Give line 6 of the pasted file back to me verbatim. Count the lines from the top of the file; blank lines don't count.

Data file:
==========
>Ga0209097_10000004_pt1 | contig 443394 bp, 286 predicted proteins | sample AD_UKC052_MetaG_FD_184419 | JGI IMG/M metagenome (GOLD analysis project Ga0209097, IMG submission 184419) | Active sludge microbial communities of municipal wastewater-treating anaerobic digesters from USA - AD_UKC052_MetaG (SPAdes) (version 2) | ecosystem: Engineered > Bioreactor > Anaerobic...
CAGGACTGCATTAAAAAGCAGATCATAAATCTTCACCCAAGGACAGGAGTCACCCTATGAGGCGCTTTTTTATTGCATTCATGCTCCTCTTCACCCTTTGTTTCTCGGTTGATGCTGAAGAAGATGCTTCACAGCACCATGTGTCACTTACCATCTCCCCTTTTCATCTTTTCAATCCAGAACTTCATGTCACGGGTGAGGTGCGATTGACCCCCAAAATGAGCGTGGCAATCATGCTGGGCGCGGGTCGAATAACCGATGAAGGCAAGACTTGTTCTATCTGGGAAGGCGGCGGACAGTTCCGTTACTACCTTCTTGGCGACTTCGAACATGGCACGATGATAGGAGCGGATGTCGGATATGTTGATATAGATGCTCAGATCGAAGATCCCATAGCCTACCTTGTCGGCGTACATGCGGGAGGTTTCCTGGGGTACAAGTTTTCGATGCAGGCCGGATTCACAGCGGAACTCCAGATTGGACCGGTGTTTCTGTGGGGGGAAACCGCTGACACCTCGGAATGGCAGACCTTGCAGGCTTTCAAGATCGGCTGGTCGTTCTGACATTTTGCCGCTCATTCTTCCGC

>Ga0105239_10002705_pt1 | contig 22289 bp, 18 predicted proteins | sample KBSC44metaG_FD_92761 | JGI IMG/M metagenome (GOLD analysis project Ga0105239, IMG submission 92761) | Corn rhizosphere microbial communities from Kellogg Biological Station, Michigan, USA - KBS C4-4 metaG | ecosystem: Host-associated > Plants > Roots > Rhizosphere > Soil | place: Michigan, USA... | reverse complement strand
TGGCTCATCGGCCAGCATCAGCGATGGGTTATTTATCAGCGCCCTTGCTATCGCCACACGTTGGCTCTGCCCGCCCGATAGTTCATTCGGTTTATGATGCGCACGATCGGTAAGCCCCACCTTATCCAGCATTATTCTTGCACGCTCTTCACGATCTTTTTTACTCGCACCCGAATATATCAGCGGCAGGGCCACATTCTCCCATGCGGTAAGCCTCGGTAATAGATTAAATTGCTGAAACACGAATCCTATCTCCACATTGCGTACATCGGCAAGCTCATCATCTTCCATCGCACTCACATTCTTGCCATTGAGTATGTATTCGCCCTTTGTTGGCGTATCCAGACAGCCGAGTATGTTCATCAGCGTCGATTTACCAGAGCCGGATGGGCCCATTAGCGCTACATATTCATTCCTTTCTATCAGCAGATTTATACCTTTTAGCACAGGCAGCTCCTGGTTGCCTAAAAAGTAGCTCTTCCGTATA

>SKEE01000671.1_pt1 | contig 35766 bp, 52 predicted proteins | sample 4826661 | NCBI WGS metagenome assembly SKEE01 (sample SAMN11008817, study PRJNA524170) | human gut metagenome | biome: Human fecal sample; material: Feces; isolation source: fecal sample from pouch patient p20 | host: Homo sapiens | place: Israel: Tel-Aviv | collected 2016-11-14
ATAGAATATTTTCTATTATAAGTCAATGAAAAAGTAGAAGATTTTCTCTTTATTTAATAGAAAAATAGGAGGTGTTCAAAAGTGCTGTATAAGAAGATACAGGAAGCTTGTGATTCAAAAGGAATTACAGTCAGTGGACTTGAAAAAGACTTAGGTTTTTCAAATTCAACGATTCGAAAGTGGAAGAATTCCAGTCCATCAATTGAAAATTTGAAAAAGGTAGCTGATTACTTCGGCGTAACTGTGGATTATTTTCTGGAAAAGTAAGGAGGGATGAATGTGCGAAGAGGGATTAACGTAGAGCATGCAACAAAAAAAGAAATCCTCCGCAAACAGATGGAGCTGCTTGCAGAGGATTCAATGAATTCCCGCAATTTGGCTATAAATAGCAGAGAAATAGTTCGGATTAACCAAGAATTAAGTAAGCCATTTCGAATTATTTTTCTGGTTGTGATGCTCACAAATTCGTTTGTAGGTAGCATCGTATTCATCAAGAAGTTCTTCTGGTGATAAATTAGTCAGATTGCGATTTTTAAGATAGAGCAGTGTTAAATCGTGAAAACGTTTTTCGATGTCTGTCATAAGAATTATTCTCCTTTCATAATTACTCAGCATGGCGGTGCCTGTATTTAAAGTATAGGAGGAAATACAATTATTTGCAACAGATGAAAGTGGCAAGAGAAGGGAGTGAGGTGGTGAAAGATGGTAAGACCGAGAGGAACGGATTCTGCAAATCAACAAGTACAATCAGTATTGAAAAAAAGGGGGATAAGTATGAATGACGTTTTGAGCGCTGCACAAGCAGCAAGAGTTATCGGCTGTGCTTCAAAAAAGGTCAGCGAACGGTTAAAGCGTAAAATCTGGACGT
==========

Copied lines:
ATAGAATATTTTCTATTATAAGTCAATGAAAAAGTAGAAGATTTTCTCTTTATTTAATAGAAAAATAGGAGGTGTTCAAAAGTGCTGTATAAGAAGATACAGGAAGCTTGTGATTCAAAAGGAATTACAGTCAGTGGACTTGAAAAAGACTTAGGTTTTTCAAATTCAACGATTCGAAAGTGGAAGAATTCCAGTCCATCAATTGAAAATTTGAAAAAGGTAGCTGATTACTTCGGCGTAACTGTGGATTATTTTCTGGAAAAGTAAGGAGGGATGAATGTGCGAAGAGGGATTAACGTAGAGCATGCAACAAAAAAAGAAATCCTCCGCAAACAGATGGAGCTGCTTGCAGAGGATTCAATGAATTCCCGCAATTTGGCTATAAATAGCAGAGAAATAGTTCGGATTAACCAAGAATTAAGTAAGCCATTTCGAATTATTTTTCTGGTTGTGATGCTCACAAATTCGTTTGTAGGTAGCATCGTATTCATCAAGAAGTTCTTCTGGTGATAAATTAGTCAGATTGCGATTTTTAAGATAGAGCAGTGTTAAATCGTGAAAACGTTTTTCGATGTCTGTCATAAGAATTATTCTCCTTTCATAATTACTCAGCATGGCGGTGCCTGTATTTAAAGTATAGGAGGAAATACAATTATTTGCAACAGATGAAAGTGGCAAGAGAAGGGAGTGAGGTGGTGAAAGATGGTAAGACCGAGAGGAACGGATTCTGCAAATCAACAAGTACAATCAGTATTGAAAAAAAGGGGGATAAGTATGAATGACGTTTTGAGCGCTGCACAAGCAGCAAGAGTTATCGGCTGTGCTTCAAAAAAGGTCAGCGAACGGTTAAAGCGTAAAATCTGGACGT